It’s more useful to think of technology adapting to human need than the other way around. Take online shoppers, for example. By now, most adults have shopped online at least once. Many use the internet to buy products regularly. Thus, people are constantly developing expectations about these interactions. Ecommerce websites must adapt to shoppers’ wants and needs if they expect to earn their business.
Pro Tip: Consider the power of design thinking in ecommerce.
Design is about more than just the appearance of your website. Functionality is a key aspect as well. Successful merchants anticipate people’s behaviors before they occur, eliminating possible pain points and facilitating a smooth experience throughout.
Design Thinking: Anticipating Consumers’ Needs
There are a number of areas in which to apply design thinking to an online store. Econsultancy suggests focusing on these five areas when you’re assessing your site:
- People: Who uses their site? What do they want from it? What do they like? What do they find frustrating?
- Products: Is your product lineup meeting expectations? Are products presented in the most conducive way?
- Place: What channels does your brand utilize? What does order fulfillment look like?
- Process: What does your funnel look like from start to finish? Are there any points of friction?
- Performance: Put yourself in your customers’ shoes. How does your site perform? Can shoppers accomplish their on-site goals? How does your site perform from a back-end point of view?
Asking these tough questions ahead of time will help you capture conversions and drive brand loyalty. On the flip side, expecting consumers to overlook negative aspects will only lead to disappointment when your bounce and cart abandonment rates are higher than they could be.
How you address potential improvements depends on your website. Modern cloud-based ecommerce solutions aim to simplify navigation, checkout and design elements as opposed to websites coded from scratch. Either way, the key is making changes based on genuine user experience. Instead of making assumptions about what visitors want to see, conduct A/B testing and surveys. Design thinking should be grounded in tried-and-true tactics, rather than assumptions or subjective creative decisions.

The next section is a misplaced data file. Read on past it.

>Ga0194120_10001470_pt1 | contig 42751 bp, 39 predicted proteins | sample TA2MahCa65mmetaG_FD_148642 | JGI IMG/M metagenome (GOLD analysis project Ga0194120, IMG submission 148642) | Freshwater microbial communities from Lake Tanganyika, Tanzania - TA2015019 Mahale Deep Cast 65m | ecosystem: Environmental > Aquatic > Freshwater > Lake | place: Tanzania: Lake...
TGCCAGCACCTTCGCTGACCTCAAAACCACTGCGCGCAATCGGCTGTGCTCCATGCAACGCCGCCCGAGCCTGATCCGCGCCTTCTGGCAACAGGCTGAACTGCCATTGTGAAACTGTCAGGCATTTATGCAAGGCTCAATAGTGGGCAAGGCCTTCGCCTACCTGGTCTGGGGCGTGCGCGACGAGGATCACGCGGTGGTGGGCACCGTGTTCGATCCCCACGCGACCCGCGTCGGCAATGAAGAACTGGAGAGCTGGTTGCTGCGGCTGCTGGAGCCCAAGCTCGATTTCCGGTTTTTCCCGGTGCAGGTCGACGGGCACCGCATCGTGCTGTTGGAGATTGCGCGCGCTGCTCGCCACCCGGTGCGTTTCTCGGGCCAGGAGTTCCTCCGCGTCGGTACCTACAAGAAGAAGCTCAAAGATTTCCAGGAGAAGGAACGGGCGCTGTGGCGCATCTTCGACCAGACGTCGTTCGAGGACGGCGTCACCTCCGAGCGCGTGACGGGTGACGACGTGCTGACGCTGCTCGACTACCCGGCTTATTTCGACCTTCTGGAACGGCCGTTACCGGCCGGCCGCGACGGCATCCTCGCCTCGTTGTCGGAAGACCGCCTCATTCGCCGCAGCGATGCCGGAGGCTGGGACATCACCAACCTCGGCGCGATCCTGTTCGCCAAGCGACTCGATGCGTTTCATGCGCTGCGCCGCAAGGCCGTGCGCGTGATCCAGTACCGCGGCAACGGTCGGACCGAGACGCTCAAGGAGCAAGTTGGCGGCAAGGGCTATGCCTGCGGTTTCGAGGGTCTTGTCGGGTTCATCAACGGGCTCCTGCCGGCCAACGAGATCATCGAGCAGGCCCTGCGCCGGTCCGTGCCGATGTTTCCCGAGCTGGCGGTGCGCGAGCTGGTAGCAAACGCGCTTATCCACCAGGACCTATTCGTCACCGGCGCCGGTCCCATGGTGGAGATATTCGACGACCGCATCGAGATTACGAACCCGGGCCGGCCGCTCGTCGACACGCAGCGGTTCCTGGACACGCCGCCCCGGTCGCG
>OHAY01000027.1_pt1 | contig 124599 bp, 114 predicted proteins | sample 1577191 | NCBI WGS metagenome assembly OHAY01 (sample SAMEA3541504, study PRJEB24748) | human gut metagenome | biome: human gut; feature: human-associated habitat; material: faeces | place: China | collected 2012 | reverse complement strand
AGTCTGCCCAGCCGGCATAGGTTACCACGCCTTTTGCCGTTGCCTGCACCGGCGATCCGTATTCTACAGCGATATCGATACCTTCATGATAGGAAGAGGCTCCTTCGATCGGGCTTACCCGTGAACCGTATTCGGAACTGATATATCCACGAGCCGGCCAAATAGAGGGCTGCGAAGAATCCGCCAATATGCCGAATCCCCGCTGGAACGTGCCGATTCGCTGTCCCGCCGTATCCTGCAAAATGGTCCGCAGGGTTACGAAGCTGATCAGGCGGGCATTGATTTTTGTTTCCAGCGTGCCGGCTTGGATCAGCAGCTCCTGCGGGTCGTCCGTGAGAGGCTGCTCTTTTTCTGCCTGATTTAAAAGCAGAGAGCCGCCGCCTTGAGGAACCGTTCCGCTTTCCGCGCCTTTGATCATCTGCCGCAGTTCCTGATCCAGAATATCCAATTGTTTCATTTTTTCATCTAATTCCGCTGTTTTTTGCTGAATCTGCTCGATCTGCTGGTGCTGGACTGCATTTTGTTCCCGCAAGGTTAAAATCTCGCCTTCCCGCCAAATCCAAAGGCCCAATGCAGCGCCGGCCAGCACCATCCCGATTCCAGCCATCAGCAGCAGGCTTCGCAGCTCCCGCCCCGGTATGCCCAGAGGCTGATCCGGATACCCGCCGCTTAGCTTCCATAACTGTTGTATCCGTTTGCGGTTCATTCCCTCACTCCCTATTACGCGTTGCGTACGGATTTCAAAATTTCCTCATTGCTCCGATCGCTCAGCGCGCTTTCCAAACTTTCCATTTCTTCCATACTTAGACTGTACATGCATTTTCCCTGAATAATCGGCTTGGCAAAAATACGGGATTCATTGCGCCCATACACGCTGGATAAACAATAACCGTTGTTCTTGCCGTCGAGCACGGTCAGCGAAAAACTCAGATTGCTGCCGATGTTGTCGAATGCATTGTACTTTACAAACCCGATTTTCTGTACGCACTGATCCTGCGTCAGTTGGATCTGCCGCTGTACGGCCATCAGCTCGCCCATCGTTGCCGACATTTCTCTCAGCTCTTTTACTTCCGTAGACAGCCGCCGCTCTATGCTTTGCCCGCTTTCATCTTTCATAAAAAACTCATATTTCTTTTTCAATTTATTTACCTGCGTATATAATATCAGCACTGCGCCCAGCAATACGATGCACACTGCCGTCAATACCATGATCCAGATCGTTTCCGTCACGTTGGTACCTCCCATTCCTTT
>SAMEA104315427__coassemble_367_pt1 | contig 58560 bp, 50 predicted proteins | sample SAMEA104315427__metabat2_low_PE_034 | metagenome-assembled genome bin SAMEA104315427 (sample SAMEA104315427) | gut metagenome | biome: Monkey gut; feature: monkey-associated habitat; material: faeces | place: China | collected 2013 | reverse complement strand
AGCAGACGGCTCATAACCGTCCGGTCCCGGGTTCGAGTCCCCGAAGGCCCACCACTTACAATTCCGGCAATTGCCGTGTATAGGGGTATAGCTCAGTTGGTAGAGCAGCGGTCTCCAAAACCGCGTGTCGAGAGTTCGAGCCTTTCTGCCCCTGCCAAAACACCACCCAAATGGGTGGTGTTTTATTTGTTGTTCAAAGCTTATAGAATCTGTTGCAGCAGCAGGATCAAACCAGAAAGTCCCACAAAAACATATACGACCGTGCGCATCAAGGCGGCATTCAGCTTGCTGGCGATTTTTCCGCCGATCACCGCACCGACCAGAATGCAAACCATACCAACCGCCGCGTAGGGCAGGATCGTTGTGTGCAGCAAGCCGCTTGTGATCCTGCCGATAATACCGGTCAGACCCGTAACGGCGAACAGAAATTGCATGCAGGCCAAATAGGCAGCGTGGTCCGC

Harnessing User Data for Design Thinking
The good news is online user data is more available and usable than ever. We live in an era rife with advanced analytics in ecommerce. As one Forbes contributor points out, artificial intelligence and machine learning can help “understand and predict a customer’s buying choices.” It behooves merchants to track on-site behavior patterns closely. Where are you losing customers in your funnel? As an example, you may discover your search tool is not yet optimized to make similar product selections based on search queries.
Always Design for the User Experience
Design thinking drives better user experience (UX), which, in turn, drives better business outcomes. The most effective sellers understand what makes shoppers tick. Where do people’s eyes go when they arrive on your home page? Is your navigation bar intuitive enough to help people along on their shopping journey, or does it hold them back from finding the products and pages they need? Are your CTAs obvious in a font and color that pops compared to the background? Do your content and images engage and inform website visitors? Does your checkout process contain the right number of steps with the most conducive language?
The power of design thinking in ecommerce is that it places user experience above all else. The smoother the UX, the more likely people are to stay on your website, add products to their cart and finish transactions.